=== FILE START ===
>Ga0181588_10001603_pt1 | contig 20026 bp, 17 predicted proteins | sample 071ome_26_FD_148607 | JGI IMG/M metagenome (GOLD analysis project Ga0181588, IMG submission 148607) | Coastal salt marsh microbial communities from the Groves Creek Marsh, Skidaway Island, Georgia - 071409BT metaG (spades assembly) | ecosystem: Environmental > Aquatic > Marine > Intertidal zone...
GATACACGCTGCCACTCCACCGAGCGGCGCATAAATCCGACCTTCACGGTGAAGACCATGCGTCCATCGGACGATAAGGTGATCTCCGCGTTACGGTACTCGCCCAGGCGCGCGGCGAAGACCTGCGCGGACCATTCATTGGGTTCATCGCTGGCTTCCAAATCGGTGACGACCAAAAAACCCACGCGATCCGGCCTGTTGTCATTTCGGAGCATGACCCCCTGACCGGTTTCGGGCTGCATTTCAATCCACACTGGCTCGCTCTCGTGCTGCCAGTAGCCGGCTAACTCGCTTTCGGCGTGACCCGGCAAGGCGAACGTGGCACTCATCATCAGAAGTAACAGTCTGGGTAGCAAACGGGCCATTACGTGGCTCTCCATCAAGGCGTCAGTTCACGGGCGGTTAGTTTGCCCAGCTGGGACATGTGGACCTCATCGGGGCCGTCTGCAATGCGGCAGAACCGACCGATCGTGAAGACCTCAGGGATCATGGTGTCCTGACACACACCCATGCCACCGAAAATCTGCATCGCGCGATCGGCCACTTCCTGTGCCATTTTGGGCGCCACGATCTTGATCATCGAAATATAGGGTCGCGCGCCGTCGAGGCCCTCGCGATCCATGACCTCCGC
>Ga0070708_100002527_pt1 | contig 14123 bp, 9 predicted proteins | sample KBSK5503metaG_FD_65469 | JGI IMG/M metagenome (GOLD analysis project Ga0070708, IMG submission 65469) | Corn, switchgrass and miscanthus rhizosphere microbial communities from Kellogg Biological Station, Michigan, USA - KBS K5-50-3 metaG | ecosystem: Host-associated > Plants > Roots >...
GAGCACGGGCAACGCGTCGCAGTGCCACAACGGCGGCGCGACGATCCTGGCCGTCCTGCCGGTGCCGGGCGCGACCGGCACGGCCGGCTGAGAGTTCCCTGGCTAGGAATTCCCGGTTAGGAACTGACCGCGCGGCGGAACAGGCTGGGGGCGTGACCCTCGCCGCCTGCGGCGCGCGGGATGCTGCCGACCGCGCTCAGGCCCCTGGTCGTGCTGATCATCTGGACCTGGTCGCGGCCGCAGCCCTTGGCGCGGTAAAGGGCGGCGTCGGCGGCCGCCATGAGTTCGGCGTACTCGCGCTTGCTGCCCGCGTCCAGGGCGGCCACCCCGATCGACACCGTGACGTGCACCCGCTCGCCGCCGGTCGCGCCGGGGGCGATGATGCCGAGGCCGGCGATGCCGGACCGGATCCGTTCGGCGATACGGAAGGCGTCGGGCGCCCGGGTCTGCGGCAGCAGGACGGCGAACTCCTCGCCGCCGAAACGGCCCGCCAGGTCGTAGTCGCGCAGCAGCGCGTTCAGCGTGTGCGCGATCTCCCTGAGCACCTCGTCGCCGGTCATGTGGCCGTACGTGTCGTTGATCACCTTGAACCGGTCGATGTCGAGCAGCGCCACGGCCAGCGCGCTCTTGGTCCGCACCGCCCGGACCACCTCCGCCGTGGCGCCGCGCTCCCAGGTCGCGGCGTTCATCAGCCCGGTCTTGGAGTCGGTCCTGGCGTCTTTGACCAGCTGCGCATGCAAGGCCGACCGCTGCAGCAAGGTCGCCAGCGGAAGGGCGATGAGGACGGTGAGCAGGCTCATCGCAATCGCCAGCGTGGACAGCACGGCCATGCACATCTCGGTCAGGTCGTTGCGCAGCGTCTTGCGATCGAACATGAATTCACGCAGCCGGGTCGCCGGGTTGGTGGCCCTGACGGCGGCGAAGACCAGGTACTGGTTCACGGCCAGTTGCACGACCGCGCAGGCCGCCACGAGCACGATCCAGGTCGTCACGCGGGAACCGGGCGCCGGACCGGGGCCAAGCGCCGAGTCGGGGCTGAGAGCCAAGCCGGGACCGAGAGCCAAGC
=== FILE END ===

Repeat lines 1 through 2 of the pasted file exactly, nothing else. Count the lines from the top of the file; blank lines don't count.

>Ga0181588_10001603_pt1 | contig 20026 bp, 17 predicted proteins | sample 071ome_26_FD_148607 | JGI IMG/M metagenome (GOLD analysis project Ga0181588, IMG submission 148607) | Coastal salt marsh microbial communities from the Groves Creek Marsh, Skidaway Island, Georgia - 071409BT metaG (spades assembly) | ecosystem: Environmental > Aquatic > Marine > Intertidal zone...
GATACACGCTGCCACTCCACCGAGCGGCGCATAAATCCGACCTTCACGGTGAAGACCATGCGTCCATCGGACGATAAGGTGATCTCCGCGTTACGGTACTCGCCCAGGCGCGCGGCGAAGACCTGCGCGGACCATTCATTGGGTTCATCGCTGGCTTCCAAATCGGTGACGACCAAAAAACCCACGCGATCCGGCCTGTTGTCATTTCGGAGCATGACCCCCTGACCGGTTTCGGGCTGCATTTCAATCCACACTGGCTCGCTCTCGTGCTGCCAGTAGCCGGCTAACTCGCTTTCGGCGTGACCCGGCAAGGCGAACGTGGCACTCATCATCAGAAGTAACAGTCTGGGTAGCAAACGGGCCATTACGTGGCTCTCCATCAAGGCGTCAGTTCACGGGCGGTTAGTTTGCCCAGCTGGGACATGTGGACCTCATCGGGGCCGTCTGCAATGCGGCAGAACCGACCGATCGTGAAGACCTCAGGGATCATGGTGTCCTGACACACACCCATGCCACCGAAAATCTGCATCGCGCGATCGGCCACTTCCTGTGCCATTTTGGGCGCCACGATCTTGATCATCGAAATATAGGGTCGCGCGCCGTCGAGGCCCTCGCGATCCATGACCTCCGC